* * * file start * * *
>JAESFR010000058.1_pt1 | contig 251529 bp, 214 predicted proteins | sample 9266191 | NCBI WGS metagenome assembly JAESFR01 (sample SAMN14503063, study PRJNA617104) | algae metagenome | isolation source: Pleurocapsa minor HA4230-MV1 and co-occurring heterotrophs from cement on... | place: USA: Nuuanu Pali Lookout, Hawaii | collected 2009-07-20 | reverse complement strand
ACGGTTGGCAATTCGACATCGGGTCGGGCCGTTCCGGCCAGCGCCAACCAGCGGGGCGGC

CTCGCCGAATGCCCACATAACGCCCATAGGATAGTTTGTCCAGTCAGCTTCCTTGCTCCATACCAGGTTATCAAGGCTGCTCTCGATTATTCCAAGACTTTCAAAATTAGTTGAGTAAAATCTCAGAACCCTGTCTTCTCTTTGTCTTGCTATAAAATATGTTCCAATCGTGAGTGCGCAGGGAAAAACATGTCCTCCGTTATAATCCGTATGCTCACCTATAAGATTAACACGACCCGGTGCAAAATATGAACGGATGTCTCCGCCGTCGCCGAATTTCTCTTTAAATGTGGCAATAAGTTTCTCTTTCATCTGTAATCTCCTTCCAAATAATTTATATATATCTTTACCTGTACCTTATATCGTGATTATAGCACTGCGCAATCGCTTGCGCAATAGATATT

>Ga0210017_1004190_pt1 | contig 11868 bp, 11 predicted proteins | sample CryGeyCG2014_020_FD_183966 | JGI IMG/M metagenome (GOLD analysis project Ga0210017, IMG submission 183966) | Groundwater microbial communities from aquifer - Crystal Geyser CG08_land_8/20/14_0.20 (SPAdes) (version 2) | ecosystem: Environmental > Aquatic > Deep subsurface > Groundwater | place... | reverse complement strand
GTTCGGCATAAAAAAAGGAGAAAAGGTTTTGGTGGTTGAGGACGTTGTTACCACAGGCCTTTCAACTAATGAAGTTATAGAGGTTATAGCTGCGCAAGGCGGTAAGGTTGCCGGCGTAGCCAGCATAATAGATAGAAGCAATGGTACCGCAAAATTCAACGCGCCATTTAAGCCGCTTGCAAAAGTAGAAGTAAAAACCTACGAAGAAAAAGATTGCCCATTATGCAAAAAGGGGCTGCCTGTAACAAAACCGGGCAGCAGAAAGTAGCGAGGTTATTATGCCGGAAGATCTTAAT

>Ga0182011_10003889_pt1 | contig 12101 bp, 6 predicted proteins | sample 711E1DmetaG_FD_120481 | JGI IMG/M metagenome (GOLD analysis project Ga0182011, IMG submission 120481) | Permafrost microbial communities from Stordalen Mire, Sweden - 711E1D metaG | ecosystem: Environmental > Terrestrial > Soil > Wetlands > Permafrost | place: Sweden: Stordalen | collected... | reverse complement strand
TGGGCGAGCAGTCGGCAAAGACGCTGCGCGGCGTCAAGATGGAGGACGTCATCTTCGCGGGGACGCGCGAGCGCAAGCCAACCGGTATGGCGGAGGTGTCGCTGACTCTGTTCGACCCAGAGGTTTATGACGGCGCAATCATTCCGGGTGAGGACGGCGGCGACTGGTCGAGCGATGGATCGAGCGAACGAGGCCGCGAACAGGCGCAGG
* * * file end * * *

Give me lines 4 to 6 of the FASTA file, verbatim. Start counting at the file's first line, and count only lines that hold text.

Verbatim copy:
>Ga0210017_1004190_pt1 | contig 11868 bp, 11 predicted proteins | sample CryGeyCG2014_020_FD_183966 | JGI IMG/M metagenome (GOLD analysis project Ga0210017, IMG submission 183966) | Groundwater microbial communities from aquifer - Crystal Geyser CG08_land_8/20/14_0.20 (SPAdes) (version 2) | ecosystem: Environmental > Aquatic > Deep subsurface > Groundwater | place... | reverse complement strand
GTTCGGCATAAAAAAAGGAGAAAAGGTTTTGGTGGTTGAGGACGTTGTTACCACAGGCCTTTCAACTAATGAAGTTATAGAGGTTATAGCTGCGCAAGGCGGTAAGGTTGCCGGCGTAGCCAGCATAATAGATAGAAGCAATGGTACCGCAAAATTCAACGCGCCATTTAAGCCGCTTGCAAAAGTAGAAGTAAAAACCTACGAAGAAAAAGATTGCCCATTATGCAAAAAGGGGCTGCCTGTAACAAAACCGGGCAGCAGAAAGTAGCGAGGTTATTATGCCGGAAGATCTTAAT

>Ga0182011_10003889_pt1 | contig 12101 bp, 6 predicted proteins | sample 711E1DmetaG_FD_120481 | JGI IMG/M metagenome (GOLD analysis project Ga0182011, IMG submission 120481) | Permafrost microbial communities from Stordalen Mire, Sweden - 711E1D metaG | ecosystem: Environmental > Terrestrial > Soil > Wetlands > Permafrost | place: Sweden: Stordalen | collected... | reverse complement strand